This game is an RPG based entirely on dialogue choices. You can also move around the map outside of dialogue. This is how the game plays and some people may not find that fun. I, personally, did enjoy this system. I didn't want fancy mechanics, I wanted a story and this system was a brilliant way of doing that.

Through the duration of the game you will play a handful of different characters at different sections in the story. The story is broken up into several scenes and you will play one character until it is finished at which point both the scene and the character you play will change. And, unless the character is Asha (the princess of the human kingdom), you will never play as them again.
The way you end the scene, and the things you do during it, will effect future scenes in what characters appear (I have only noticed one instance of this but there are probably more) and characters will reffer to what your character did. For example you can run away from your marriage as a peasant girl in a farm village and the owner of the farm will mention that she has had trouble with a peasant running away in a later scene.
There are alot of examples of this that I could give which is wonderful. I love feeling that my choices mattered.

However I didn't get that feeling. I once tried to refuse to do something as one of the characters and the game pretty much said, "It is plot essential that you don't refuse so you did it anyway." In a game like this having control taken away from your character is pretty much the worse thing you could do.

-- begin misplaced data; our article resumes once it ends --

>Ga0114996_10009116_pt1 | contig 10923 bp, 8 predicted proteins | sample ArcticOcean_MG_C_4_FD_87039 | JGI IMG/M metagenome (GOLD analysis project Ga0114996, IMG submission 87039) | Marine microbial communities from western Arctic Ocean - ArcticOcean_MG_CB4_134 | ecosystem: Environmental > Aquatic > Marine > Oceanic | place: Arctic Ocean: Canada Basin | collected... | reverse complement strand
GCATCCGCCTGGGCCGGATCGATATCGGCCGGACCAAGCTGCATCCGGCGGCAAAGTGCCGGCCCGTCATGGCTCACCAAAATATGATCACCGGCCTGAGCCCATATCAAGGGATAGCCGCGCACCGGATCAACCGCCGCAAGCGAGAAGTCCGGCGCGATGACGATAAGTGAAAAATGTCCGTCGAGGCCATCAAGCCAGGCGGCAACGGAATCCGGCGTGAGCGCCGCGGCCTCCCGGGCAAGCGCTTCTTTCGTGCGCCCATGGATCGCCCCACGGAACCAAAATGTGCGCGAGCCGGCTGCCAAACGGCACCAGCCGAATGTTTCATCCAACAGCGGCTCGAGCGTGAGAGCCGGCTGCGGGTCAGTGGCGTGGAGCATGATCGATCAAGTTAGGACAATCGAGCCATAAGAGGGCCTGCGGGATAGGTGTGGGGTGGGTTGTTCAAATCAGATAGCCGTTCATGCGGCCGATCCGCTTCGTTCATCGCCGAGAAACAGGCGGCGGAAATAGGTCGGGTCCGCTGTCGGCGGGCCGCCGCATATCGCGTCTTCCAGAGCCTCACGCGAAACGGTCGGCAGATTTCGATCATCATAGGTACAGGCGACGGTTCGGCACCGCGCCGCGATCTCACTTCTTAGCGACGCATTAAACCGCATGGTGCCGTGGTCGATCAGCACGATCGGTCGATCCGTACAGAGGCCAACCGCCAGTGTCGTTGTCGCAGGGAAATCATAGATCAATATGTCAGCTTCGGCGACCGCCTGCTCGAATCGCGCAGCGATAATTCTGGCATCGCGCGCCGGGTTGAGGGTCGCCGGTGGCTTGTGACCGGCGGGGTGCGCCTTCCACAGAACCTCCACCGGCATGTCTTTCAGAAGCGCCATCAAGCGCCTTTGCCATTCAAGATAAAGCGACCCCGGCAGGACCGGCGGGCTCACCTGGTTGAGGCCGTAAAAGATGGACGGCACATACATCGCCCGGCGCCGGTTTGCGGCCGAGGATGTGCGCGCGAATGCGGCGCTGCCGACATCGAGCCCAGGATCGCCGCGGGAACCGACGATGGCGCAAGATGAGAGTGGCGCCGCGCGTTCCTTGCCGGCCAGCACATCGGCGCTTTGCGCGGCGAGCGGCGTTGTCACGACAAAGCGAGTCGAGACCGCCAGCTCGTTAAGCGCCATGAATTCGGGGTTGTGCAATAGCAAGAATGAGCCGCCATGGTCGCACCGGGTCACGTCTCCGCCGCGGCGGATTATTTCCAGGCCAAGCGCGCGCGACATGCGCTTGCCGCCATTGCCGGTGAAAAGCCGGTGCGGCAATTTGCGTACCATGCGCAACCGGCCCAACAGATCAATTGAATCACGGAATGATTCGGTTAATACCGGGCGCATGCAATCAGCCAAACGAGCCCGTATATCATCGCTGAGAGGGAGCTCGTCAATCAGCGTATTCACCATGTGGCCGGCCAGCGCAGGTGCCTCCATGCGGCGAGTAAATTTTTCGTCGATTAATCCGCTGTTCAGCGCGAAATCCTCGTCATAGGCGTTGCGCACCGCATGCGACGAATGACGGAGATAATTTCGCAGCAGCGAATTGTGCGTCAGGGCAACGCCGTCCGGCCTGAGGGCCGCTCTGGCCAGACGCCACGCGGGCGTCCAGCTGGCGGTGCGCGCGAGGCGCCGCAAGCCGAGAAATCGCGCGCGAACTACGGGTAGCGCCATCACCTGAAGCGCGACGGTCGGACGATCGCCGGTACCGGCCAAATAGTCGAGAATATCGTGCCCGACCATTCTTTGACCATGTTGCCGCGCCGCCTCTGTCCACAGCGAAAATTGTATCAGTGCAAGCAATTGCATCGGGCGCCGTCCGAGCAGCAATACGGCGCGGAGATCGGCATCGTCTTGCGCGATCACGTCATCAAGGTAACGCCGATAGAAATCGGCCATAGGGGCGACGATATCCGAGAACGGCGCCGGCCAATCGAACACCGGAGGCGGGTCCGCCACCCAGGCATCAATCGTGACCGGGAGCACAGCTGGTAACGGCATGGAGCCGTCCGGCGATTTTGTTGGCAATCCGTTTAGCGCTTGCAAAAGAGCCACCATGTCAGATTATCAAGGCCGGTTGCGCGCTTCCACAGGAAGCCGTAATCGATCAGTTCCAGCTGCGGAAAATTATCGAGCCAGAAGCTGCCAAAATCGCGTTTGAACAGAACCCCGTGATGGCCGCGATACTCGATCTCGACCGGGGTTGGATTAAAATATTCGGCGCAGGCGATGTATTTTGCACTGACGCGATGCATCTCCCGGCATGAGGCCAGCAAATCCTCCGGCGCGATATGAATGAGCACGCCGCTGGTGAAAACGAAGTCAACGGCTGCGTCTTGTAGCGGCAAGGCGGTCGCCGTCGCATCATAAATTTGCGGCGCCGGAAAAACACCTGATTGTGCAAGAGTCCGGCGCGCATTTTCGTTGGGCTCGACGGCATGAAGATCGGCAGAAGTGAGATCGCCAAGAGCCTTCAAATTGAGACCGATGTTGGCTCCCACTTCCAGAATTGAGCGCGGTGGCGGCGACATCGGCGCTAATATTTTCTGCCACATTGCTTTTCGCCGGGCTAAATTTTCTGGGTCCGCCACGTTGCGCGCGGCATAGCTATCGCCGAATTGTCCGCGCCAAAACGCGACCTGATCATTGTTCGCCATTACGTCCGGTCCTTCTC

The core selling point of this game is that the choices you do matter and if the moment you try to do something that will significantly alter the narrative of the story the game takes away your choices and forces you down a path then something has gone wrong.
The amount that your actions affected the world would be sufficient for a more combat-oriented game (in fact I would love it there) as the subtle strokes are so nice sometimes. But for this game it doesn't cut it.

But perhaps the worst feature of this game, the one that made me hate this game, was the lack of a suitable ending. In fact I thought I was still playing the game (the ending is done through dialogue between your character and another) and then it cut to credits. In this ending I learnt almost nothing about anything but the fact there is still tension between the humans and the naga; in every 'ending' that I got. (Even in my most naga-friendly playthrough it said, "The naga army may march on the humans." or something similar)

To summarize:
It was a neat idea about civil unrest and allowing you to play as characters who influence the story but I felt as though I had little impact on the narrative.
There was no closure on the stories of any of the characters (except for maybe Asha; but even then it is still weak) and I felt punished for being invested in them.
And the 'ending' was poorly executed and uninformative.
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6 of 7 people (86%) found this review helpful
10.8 hrs on record
Posted: August 10, 2014
When I first got Unrest I was expecting it to be just another point and click adventure game based around storytelling, I was wrong. Unrest is not just "another one", I'll even go as far as to compare this to the Walking Dead game from Telltale. If you're looking for a real RPG that focus on narrative instead of combat you should just get this one right away.

Unlike most RPGs Unrest doesn't let you create a character to your liking, instead it lets you play as multiple ones such as a peasant girl, a priest, a slum inhabitant, an ambassador from a mighty empire and a mercenary captain. You play all these characters in Bimhra, which to my understanding is a city located in a fictional ancient India.